What would my mentor do?
Mentors and coaches hold a special place in most successful managers' careers. They provide advice on difficult decisions, give valuable career perspective, and smooth the political way when problems occur.
But what should you do if your mentor is not available, and you need their advice? Stalling or deferring your decision isn't a preferred alternative, and neither is interrupting your mentor's vacation with your question.
One obvious approach would be to ask someone else; in other words, trading one mentor for another. Or perhaps you might collect more facts, in order to reduce the risk of making the wrong decision. (If you use this approach, however, make sure that you are not conveniently doing so to procrastinate making the decision itself.)
The problem with these approaches is that they both do not take advantage of the experience you've gained through your mentor. Instead, what if you were to ask yourself a simple question: What would my mentor do in this situation? Asking this question shifts your perspective, and allows you to see the situation with a new light: your mentor's. In fact, the closer your mentoring relationship, the better your answer will be.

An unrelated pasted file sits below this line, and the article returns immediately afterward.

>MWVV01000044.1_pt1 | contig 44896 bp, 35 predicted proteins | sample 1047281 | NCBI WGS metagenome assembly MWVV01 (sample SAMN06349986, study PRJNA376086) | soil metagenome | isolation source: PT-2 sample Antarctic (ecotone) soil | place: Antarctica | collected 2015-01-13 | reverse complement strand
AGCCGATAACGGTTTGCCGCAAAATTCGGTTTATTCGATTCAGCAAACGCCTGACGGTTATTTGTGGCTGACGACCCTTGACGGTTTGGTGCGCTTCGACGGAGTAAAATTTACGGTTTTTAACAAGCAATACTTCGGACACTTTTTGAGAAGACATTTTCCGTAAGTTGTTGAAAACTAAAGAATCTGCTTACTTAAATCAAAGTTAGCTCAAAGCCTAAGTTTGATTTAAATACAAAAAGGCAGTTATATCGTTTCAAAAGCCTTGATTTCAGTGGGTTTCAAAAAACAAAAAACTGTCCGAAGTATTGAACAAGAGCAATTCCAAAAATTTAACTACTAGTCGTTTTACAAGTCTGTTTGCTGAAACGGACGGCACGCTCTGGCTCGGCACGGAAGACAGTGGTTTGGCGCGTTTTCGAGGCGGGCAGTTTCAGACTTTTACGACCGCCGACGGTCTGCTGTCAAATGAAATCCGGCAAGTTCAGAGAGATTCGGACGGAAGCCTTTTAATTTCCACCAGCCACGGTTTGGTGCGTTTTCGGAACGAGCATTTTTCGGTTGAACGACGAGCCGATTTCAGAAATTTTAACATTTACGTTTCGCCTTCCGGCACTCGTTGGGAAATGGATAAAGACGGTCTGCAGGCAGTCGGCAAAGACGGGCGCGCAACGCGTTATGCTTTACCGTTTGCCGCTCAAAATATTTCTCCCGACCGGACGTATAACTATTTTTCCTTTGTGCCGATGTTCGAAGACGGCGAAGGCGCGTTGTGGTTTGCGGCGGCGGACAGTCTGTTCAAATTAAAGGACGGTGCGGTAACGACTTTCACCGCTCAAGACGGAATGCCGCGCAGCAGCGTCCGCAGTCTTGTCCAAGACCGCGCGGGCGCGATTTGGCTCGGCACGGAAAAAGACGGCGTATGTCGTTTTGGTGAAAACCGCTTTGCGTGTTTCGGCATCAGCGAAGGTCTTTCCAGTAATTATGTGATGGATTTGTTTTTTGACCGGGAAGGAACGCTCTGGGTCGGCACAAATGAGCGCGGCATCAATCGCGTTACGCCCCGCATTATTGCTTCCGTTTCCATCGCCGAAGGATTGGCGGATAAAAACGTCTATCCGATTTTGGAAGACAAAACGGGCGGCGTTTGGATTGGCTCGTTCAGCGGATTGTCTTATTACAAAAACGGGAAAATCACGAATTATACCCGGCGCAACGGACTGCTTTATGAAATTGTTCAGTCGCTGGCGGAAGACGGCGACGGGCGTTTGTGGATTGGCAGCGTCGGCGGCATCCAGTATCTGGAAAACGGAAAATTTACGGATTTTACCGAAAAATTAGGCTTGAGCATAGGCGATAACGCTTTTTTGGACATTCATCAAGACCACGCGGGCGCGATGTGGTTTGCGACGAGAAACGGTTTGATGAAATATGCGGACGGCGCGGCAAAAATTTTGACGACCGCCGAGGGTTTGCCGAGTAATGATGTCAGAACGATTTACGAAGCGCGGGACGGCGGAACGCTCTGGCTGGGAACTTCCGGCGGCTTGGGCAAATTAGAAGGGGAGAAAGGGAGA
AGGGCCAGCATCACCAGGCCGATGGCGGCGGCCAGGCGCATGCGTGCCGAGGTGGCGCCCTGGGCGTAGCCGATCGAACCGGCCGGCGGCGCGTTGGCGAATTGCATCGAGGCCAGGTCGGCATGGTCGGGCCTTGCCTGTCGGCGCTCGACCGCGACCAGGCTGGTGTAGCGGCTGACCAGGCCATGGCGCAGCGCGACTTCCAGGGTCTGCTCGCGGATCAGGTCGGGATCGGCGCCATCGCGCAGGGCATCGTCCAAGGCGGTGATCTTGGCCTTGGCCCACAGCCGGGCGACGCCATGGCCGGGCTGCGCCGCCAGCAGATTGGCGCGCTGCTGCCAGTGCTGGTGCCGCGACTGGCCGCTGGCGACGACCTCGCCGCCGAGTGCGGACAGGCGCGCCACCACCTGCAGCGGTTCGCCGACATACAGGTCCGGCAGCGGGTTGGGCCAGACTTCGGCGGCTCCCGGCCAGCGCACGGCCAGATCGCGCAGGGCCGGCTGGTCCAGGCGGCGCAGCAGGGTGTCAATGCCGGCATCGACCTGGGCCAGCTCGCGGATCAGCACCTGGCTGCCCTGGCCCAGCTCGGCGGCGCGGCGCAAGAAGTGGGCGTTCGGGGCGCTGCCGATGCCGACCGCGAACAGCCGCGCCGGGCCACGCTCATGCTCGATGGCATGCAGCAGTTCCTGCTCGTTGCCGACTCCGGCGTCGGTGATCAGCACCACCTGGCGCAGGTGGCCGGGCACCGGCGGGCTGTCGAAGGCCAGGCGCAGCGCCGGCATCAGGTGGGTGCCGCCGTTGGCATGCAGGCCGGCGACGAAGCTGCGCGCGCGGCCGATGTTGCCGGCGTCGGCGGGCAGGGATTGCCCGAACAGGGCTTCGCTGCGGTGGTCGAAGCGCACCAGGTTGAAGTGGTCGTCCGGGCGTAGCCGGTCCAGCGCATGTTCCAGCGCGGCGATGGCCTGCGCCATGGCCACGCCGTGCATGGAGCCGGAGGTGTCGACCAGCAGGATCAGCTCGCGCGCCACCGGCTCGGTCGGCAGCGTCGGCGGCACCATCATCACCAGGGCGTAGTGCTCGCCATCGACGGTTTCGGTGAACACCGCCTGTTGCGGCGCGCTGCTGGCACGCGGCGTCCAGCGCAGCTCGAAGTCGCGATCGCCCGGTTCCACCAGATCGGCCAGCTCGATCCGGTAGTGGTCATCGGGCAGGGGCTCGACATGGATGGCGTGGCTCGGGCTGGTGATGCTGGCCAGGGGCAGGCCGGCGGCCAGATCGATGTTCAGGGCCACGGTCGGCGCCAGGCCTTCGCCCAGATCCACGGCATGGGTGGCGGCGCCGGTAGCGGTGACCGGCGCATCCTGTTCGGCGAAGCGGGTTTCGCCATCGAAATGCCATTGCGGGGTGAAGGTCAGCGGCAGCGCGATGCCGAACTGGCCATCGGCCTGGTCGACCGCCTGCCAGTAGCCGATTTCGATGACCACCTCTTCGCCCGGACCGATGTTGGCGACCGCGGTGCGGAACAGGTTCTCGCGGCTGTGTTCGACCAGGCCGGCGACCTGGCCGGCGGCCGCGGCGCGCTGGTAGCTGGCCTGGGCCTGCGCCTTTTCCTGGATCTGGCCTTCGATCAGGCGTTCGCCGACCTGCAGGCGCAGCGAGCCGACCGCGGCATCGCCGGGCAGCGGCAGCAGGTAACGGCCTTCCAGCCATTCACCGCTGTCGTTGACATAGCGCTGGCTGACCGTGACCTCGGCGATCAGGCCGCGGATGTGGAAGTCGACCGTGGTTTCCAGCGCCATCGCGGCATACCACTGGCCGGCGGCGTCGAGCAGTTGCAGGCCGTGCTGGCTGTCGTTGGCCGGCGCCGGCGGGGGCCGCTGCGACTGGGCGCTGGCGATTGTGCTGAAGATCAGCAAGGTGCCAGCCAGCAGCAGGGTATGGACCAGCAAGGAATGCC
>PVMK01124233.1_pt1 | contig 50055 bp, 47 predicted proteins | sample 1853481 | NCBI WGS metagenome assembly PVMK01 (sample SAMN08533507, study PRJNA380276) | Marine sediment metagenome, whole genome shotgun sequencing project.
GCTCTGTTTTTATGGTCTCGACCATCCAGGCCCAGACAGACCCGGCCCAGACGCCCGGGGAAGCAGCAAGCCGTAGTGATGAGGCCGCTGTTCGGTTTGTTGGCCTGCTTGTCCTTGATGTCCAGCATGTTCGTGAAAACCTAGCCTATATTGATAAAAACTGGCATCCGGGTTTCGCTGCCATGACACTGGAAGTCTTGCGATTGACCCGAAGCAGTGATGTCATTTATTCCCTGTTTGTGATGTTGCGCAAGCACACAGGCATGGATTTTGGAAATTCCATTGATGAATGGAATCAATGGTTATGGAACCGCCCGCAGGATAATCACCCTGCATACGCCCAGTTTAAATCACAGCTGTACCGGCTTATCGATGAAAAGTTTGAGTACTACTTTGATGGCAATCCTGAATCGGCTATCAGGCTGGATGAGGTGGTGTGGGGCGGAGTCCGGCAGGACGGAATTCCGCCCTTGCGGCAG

Ironically, perspective shifting is useful even if you don't have a mentor. Before making any decision, just imagine how a specific senior person would approach the issue: what would they do?
And while you're at it, why not consider the situation from several perspectives - not just your mentors. For example, on a pricing decision: what analysis would Jennifer the Marketing Director do? What factors would Pat the Finance VP review? And of course, how would your mentor look at it?
The mentor's gift is their perspective, but we often forget it's there even when they aren't; we just have to ask!
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Copyright © 2006 Knowledge to Action Press and Randall Craig. All rights reserved. Publication date: April 25, 2006